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Structuring your succession plan to cater for BEE - what you need to know

by , 13 April 2015
Every company needs to plan for the inevitable: Losing a key employee who's vital to company's success.

But here in South Africa, succession planning is a little more tricky.

After all, not only do you need to have a plan in place in case an employee resigns, you also have Broad-Based Black Economic Empowerment (B-BBEE) requirements to fulfil.

Helen Zille's resignation from the DA over the weekend is proof of this. In a media statement yesterday, she said she's stepping down from the party to open the way for a black candidate to broaden the Democratic Alliance's electoral appeal

Do you need to do the same?

Should your align your company's succession plan with B-BBEE so that you don't lose your status when a key player resigsn?

Here's why our labour experts say it's vital...

********** The B-BBEE codes are changing – will you be prepared? **********
Will your company be able to do business after 1 May 2015?
B-BBEE codes are changing, and come 1 May 2015 your company could find itself unable to do business with ANY BEE-compliant company because its BEE level has dropped significantly.
Do you know how to avoid this?
There's a simple way to ensure a smooth transition.

Succession planning must be directly linked to your B-BBEE charter and scorecard

One of the biggest problems companies face these days is that, to meet their B-BBEE and Employment Equity requirements, they appoint inexperienced leaders and managers to take over a job when someone leave. (A look at government and all the recent scandal surrounding appointments made without the right qualifications is proof of this.)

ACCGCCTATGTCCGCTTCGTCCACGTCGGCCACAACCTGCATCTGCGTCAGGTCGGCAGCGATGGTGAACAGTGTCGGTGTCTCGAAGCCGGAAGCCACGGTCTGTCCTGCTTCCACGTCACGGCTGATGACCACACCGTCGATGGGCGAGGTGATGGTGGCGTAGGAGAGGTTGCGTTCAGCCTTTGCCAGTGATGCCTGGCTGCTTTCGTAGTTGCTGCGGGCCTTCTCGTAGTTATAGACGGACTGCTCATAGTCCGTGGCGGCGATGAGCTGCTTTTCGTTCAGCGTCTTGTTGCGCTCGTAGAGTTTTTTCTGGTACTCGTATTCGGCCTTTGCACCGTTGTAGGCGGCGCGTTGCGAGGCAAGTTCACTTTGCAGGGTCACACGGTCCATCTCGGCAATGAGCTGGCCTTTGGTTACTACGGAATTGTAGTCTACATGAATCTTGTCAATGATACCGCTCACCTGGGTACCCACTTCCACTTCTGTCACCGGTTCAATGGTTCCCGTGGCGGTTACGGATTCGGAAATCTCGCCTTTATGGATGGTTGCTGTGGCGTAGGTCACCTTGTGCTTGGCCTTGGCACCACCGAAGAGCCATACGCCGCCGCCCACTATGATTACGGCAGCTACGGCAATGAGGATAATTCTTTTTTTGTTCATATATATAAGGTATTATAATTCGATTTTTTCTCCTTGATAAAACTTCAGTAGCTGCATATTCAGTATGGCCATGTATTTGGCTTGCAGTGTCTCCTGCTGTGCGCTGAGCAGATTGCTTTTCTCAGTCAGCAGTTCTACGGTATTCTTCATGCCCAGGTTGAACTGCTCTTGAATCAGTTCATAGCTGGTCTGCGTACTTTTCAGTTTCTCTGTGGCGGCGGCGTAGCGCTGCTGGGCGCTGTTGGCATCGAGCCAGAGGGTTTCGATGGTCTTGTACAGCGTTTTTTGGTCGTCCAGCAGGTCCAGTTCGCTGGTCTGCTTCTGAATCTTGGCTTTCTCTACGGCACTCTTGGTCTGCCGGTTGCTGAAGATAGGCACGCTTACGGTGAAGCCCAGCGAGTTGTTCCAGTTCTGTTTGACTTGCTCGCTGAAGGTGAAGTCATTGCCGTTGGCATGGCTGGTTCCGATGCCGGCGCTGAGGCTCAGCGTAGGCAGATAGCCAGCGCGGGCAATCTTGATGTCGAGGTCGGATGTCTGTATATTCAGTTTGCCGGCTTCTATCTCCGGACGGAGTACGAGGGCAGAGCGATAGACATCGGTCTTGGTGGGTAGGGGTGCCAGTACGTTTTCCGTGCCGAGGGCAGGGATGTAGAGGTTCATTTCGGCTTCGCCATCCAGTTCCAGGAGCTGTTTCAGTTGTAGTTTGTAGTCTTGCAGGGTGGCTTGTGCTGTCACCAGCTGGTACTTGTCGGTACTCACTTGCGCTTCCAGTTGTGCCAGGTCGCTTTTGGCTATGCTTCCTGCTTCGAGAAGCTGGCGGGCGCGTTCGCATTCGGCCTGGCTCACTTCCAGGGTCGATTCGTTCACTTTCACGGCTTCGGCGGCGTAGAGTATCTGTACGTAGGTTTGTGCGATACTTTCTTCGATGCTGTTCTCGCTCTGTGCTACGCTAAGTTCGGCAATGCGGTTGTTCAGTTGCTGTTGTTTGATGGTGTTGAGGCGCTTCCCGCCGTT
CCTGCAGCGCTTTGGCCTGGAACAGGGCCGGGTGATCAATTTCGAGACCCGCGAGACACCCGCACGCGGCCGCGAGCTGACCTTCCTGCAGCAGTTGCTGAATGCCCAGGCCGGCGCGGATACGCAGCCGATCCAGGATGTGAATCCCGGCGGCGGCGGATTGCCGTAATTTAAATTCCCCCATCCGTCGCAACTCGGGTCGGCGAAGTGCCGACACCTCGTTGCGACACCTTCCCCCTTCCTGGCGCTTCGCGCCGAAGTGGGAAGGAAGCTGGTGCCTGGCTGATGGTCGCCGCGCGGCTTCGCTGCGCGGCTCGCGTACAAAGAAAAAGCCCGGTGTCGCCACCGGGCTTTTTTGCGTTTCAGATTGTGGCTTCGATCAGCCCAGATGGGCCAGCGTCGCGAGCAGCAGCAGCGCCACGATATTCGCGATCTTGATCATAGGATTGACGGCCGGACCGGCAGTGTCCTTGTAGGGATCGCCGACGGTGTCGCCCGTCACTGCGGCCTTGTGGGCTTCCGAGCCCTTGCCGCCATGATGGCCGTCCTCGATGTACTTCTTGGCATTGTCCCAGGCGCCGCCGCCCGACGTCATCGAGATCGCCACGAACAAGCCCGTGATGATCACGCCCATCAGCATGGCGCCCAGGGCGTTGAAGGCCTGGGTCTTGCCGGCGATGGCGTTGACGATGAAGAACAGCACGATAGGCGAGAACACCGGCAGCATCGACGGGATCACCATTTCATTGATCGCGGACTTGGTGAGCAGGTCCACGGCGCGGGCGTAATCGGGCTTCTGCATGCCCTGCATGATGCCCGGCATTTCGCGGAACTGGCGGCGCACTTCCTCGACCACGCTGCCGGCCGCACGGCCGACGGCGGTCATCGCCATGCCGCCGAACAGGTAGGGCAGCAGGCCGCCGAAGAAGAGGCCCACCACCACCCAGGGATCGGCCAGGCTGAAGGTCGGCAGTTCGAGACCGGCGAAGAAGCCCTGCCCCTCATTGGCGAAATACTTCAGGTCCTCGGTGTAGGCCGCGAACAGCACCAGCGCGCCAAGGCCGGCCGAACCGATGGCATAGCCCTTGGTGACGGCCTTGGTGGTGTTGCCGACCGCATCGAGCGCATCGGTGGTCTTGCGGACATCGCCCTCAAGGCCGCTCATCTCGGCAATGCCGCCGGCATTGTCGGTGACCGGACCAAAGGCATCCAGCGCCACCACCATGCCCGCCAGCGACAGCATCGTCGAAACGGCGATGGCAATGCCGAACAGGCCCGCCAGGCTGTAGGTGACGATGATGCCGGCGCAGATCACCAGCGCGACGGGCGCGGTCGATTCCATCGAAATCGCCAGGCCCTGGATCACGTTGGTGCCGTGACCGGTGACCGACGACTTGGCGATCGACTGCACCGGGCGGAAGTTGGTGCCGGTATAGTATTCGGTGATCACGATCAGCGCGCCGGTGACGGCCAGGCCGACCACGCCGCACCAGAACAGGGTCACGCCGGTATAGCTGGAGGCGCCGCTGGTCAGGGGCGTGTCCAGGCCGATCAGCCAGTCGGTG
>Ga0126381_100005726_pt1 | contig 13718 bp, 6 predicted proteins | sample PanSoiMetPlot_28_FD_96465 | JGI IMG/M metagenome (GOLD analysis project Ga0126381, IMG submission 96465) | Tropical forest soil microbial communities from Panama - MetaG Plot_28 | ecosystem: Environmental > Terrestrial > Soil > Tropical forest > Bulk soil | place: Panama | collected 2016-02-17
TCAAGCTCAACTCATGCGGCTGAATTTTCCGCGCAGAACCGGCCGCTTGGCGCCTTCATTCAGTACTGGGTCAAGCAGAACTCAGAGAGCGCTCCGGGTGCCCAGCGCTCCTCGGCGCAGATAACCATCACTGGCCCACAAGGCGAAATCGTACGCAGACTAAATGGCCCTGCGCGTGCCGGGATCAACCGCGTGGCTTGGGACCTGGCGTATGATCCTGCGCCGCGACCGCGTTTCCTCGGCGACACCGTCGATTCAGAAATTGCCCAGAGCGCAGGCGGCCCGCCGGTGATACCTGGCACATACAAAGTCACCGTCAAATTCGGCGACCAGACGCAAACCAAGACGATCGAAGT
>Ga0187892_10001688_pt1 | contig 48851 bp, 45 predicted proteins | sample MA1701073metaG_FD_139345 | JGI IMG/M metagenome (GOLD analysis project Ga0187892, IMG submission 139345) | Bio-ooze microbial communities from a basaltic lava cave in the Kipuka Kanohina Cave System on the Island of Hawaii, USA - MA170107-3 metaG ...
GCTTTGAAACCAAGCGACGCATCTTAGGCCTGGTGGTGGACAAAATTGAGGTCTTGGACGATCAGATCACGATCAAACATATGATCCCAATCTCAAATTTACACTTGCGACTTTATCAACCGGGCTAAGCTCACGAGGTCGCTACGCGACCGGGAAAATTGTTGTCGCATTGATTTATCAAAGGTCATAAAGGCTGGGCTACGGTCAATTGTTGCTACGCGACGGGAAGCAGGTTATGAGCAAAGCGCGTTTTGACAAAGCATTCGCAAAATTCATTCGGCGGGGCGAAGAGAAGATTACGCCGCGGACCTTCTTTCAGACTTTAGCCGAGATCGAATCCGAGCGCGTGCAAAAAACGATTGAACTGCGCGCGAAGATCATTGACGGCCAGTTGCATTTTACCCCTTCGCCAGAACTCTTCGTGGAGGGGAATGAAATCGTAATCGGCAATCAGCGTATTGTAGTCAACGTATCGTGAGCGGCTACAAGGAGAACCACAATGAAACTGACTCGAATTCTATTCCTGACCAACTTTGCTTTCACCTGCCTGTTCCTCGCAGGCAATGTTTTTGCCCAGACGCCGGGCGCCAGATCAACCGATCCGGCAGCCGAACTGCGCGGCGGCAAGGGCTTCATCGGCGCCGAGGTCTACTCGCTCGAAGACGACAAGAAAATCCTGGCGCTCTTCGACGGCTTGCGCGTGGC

And that's where it's become evident that an organisation hasn't given their succession plan enough thought. 
After all, if your industry requires you to have a certain BEE score and you achieved this, in part, because a certain percentage of your management team falls into the previously disadvantaged group, you're entire business could be in trouble if they leave. 
And that's why you need to implement succession planning strategies to ensure the movement of black candidates into management positions. You also need to put in place retention strategies and mentorship programmes for black employees so management has passed on vital skills to key staff members long before they even think about leaving your company. 
Just remember that, for purposes of B-BBEE, 'management' refers to the proportion of black people who control the direction of the business as well as those in top management who control day-to-day operations.
So sit down with your HR department to draw up a company profile that illustrates all these position. Then work out what your company needs to do to keep your BEE status stable. 
If you don't, you could be hit with a situation where you need to pass on the torch to a BEE candidate and can't. 
Still confused about B-BBEE and how to make sure your company reaches your objectives? Join us at our essential B-BBEE workshop before seats to the event run out. 

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